b) Remedies and sanctions for violations of EU competition Law

Competition law uses almost all remedies that are available, both public and private.

Administrative cease-and-desist orders. In the EU there are administrative decisions available to force a company to cease and desist from a conduct which infringes Articles 101/102 TFEU. (5) This remedy is particularly important where it is not immediately clear, whether a certain conduct violates the norm or not, as is often the case with respect to Article 102 TFEU.

Fines. More important and of much greater effect are the quasi-criminal fines that are imposed by the European Commission and by national competition authorities for violations of EU competition law. These fines can be very high. (6) This makes it important for companies to carefully review their conduct for compliance with European competition law because anything else is likely to subject the company to heavy fines.

Private law sanctions. In addition, the European competition law uses a number of private sanctions in order to secure observance of the law. Not to be overlooked is the private law sanction of Article 101 paragraph 2 TFEU, according to which agreements that violate Article 101 TFEU are null and void and unenforceable. This norm likewise has the effect of requiring company to carefully review the legality of their conduct under Article 101 TFEU, at least where agreements and the enforceability of agreements are at stake. Companies harmed by the anticompetitive conduct of another company can also obtain cease-and-desist judgments from the civil courts as well as judgments ordering the defendant to supply the claimant with a certain product or to license a product against a reasonable fee. Of increasing importance is finally the remedy of damages for violations of articles 101 and 102 which has been created – in the absence of a civil law at EU level – by the European Court of Justice. (7)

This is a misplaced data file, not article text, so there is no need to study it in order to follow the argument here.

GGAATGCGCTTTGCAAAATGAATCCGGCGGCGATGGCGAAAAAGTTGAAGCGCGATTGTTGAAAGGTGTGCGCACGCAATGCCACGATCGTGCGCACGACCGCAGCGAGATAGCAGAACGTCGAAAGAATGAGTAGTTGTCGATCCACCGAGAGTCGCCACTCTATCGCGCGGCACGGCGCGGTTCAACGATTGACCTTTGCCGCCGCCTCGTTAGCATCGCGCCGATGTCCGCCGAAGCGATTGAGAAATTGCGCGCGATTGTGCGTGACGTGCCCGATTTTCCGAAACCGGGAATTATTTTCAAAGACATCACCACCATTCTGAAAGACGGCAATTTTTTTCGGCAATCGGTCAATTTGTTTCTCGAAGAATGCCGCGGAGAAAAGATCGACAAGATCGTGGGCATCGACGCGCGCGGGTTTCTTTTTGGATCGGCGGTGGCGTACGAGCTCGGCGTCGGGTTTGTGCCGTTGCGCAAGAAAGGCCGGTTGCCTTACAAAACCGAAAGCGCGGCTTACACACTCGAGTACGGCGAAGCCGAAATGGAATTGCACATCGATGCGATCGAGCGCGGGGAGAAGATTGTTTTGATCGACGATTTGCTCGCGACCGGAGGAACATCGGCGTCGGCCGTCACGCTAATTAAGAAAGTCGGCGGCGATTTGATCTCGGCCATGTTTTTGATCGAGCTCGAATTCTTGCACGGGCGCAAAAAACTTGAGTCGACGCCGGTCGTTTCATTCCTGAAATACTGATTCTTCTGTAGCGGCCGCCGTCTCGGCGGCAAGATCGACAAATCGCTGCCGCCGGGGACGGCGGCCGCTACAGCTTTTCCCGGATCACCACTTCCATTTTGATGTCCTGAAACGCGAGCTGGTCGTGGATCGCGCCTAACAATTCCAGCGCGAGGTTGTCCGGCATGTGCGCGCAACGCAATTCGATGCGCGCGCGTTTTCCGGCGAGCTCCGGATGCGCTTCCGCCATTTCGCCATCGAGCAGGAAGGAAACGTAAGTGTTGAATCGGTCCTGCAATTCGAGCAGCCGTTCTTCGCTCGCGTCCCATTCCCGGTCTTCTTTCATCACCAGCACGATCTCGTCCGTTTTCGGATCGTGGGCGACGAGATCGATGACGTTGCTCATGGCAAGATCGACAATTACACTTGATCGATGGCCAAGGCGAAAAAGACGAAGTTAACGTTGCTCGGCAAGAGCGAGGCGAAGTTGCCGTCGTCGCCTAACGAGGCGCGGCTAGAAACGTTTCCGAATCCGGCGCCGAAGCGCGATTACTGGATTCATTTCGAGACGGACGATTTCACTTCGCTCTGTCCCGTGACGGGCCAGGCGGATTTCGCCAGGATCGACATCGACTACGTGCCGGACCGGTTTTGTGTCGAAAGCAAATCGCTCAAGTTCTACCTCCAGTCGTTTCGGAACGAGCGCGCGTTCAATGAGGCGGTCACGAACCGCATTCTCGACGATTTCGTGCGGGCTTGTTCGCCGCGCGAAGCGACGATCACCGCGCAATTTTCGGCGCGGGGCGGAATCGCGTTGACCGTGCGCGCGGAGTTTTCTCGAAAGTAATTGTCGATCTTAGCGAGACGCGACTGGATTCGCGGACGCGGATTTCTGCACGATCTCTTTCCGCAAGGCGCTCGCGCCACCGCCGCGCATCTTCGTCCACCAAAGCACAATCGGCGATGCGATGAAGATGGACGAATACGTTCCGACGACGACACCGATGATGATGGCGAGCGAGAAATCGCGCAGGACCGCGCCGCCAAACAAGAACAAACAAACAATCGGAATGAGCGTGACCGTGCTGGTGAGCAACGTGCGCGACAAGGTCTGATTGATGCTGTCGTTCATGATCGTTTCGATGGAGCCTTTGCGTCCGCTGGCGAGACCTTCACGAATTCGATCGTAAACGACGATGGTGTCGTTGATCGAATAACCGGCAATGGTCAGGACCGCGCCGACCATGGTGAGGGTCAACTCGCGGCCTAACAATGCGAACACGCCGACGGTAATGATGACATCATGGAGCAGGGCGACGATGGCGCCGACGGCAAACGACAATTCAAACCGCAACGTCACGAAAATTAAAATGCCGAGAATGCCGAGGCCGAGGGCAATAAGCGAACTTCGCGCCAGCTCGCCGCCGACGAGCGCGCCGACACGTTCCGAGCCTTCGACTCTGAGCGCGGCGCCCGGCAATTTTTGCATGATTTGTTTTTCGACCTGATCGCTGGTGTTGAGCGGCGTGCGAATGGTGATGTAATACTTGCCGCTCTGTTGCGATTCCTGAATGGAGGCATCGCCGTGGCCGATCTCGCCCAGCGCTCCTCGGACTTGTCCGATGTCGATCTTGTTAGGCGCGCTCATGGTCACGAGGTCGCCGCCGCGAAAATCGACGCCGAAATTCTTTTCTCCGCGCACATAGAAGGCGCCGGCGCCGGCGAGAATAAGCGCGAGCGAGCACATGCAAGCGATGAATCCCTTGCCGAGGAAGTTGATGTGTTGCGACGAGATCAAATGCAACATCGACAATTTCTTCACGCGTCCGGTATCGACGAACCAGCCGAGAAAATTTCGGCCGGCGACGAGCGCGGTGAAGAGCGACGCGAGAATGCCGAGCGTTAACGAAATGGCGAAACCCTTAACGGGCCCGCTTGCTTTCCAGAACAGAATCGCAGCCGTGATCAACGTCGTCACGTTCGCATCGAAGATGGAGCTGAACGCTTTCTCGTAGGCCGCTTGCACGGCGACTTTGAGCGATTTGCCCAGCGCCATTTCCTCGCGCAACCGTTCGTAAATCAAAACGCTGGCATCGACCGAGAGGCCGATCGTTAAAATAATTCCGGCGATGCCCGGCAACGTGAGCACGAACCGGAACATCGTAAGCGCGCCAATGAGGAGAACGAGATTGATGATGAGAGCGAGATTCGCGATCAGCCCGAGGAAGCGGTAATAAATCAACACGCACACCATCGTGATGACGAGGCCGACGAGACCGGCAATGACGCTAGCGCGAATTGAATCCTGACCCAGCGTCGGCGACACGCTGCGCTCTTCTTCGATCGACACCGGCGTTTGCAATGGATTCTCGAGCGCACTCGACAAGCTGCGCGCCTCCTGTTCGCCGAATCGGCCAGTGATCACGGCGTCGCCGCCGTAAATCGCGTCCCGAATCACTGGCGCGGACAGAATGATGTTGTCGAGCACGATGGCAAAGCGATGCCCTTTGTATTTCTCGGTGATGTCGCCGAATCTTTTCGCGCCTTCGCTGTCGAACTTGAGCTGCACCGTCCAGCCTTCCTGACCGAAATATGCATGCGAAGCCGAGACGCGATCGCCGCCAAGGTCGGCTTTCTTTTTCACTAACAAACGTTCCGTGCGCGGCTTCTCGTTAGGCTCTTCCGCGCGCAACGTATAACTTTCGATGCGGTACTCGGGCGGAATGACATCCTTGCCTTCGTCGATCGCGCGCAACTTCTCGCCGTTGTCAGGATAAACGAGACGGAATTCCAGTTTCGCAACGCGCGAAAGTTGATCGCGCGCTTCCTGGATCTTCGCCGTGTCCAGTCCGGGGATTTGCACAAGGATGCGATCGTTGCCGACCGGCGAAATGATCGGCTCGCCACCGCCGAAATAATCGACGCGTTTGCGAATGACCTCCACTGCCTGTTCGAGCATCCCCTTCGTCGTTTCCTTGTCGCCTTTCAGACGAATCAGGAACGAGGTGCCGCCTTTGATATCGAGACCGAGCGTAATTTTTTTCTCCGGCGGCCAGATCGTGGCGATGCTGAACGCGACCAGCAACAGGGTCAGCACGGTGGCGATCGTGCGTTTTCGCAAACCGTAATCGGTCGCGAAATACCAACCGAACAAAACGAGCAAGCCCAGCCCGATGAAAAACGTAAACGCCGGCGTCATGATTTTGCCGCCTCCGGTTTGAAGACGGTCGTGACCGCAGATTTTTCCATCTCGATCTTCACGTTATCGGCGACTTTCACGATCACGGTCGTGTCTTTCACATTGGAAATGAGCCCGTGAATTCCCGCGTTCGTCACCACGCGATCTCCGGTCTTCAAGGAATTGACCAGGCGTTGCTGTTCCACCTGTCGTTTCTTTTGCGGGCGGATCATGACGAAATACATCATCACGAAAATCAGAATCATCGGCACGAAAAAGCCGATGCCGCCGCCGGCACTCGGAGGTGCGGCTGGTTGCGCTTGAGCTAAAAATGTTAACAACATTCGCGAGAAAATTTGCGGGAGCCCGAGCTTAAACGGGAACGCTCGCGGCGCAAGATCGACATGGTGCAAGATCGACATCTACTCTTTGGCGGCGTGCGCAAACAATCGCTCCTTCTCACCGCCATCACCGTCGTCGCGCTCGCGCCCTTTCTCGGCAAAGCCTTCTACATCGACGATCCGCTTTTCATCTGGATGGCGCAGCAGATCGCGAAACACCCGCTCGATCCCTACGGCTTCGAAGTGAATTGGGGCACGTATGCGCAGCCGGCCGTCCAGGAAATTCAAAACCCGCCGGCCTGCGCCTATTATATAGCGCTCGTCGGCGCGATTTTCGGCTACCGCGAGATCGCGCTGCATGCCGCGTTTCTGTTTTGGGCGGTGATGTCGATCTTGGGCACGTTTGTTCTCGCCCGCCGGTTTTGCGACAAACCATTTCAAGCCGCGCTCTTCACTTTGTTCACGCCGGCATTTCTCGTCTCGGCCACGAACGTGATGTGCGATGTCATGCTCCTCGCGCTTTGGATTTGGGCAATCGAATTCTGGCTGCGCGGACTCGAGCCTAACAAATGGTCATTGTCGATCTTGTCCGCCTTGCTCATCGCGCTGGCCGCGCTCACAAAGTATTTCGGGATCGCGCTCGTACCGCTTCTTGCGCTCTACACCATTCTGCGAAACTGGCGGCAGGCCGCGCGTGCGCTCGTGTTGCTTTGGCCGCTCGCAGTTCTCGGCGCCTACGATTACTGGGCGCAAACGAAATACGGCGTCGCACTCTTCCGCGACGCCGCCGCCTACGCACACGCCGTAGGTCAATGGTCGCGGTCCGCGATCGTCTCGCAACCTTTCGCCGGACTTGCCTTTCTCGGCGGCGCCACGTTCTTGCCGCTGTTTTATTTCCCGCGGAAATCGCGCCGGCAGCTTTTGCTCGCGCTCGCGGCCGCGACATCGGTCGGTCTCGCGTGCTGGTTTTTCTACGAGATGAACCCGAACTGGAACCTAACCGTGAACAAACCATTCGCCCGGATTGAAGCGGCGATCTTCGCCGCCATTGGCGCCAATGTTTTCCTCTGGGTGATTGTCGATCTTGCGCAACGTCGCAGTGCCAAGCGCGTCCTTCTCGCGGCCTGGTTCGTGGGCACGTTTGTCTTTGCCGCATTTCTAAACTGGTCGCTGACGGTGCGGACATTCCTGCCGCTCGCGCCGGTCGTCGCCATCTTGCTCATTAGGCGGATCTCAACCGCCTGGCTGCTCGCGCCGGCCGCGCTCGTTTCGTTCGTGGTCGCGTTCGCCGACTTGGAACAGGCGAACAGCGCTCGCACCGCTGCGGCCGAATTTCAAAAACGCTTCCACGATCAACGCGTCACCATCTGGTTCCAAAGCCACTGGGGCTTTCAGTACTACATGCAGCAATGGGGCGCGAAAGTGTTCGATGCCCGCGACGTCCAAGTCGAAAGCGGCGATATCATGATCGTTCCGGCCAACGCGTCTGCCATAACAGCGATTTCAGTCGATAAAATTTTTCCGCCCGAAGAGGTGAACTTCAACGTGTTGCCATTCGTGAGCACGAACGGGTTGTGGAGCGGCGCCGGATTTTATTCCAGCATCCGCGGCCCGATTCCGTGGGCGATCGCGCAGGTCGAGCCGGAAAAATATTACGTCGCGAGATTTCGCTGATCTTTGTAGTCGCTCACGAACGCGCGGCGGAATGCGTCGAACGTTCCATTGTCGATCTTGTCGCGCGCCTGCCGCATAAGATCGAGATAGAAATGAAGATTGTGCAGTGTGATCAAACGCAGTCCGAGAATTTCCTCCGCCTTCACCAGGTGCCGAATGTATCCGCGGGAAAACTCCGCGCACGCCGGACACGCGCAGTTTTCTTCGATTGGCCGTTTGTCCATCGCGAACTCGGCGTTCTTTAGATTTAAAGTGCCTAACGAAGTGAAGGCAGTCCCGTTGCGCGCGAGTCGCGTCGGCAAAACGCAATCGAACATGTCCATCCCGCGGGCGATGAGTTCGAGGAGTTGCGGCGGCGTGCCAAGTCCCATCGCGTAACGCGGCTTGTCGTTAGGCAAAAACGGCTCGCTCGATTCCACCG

c) Remedies for violations of consumer law

Sanctions much less severe. Compared to the remedies and sanctions that are triggered by infringements of competition law, the remedies and sanctions for non-compliance with consumer law are far less severe. Administrative sanctions or fines are not required by the EU directives and in a number of countries virtually unknown.